If you’re a hungry caterpillar and you’ve got a choice between eating a plant or another caterpillar, which do you chose?
You pick your fellow caterpillar, scientists have found — if the plant is noxious enough.
In a study published … in Nature Ecology and Evolution, scientists sprayed tomato plants with a substance that induces a defensive response — a suite of nasty chemicals — and found that caterpillars became cannibals instead of eating the plant.
“The plant rearranges the menu for the caterpillar and makes other caterpillars the optimal choice,” said John Orrock, an evolutionary ecologist at the University of Wisconsin — Madison who led the study.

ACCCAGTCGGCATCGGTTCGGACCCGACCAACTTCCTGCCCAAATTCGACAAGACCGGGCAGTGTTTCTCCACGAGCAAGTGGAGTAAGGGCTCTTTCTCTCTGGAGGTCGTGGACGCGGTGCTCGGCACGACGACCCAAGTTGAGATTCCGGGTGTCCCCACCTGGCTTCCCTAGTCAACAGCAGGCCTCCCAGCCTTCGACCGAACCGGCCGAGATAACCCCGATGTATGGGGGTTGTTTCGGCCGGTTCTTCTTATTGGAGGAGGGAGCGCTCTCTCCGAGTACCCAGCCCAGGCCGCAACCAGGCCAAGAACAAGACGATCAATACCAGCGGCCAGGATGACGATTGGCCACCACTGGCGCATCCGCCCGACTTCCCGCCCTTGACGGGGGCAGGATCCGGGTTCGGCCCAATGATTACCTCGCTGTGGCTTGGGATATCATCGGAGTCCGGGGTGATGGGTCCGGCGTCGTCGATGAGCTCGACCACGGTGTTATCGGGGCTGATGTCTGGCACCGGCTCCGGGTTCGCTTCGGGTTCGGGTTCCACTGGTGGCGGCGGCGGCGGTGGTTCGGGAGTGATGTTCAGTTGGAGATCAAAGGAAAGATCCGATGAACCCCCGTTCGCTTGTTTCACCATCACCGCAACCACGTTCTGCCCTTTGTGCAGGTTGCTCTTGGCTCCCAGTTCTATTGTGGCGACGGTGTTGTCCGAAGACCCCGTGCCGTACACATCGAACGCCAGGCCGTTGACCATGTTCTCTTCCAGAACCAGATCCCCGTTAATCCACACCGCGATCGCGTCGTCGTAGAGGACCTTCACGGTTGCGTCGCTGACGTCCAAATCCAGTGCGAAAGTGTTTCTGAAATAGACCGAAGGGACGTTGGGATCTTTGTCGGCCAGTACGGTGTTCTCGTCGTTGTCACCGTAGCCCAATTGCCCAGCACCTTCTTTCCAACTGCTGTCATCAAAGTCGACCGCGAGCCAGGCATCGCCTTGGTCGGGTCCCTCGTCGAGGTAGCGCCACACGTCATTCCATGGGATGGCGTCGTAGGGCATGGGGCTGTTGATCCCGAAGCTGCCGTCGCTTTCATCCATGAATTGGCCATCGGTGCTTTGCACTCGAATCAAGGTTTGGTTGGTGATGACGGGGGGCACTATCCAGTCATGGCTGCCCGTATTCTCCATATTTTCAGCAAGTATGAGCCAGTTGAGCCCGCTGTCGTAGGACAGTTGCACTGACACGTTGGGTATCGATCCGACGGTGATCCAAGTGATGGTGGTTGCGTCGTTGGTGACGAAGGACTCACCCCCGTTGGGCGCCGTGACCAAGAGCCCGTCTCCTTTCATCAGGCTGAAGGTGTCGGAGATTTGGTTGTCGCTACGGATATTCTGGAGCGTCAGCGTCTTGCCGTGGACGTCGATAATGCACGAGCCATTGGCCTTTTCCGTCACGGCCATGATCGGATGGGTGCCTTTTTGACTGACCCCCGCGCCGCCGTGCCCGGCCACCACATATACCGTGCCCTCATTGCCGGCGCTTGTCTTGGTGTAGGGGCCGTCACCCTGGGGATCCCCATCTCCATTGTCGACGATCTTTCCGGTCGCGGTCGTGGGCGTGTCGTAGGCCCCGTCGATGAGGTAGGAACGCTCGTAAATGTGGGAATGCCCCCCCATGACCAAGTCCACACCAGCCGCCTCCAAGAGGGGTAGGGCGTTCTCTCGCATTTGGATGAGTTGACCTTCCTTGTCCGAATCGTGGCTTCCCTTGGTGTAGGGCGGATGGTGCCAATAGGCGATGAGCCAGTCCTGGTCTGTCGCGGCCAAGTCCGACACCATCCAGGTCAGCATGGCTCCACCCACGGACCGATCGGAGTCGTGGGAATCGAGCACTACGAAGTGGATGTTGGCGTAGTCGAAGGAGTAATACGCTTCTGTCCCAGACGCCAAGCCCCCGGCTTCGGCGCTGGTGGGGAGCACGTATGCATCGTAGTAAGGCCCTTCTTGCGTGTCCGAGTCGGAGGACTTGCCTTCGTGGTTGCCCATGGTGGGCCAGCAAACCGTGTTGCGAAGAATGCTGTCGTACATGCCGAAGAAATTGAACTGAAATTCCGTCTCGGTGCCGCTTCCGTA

His team’s findings support a growing body of research suggesting that plant defenses are far more sophisticated than we’ve thought. Plants can’t run or hide, but they possess powerful strategies capable of altering the minds of herbivores that try to eat them.
[Richard Karban, an ecologist who studies the interactions between plants and herbivores at the University of California, Davis and was not involved in the study] said he thinks better understanding of these interactions could one day make us less dependent on pesticides….
The GLP aggregated and excerpted this blog/article to reflect the diversity of news, opinion, and analysis. Read full, original post: The Very Hungry Caterpillars That Turned to Cannibalism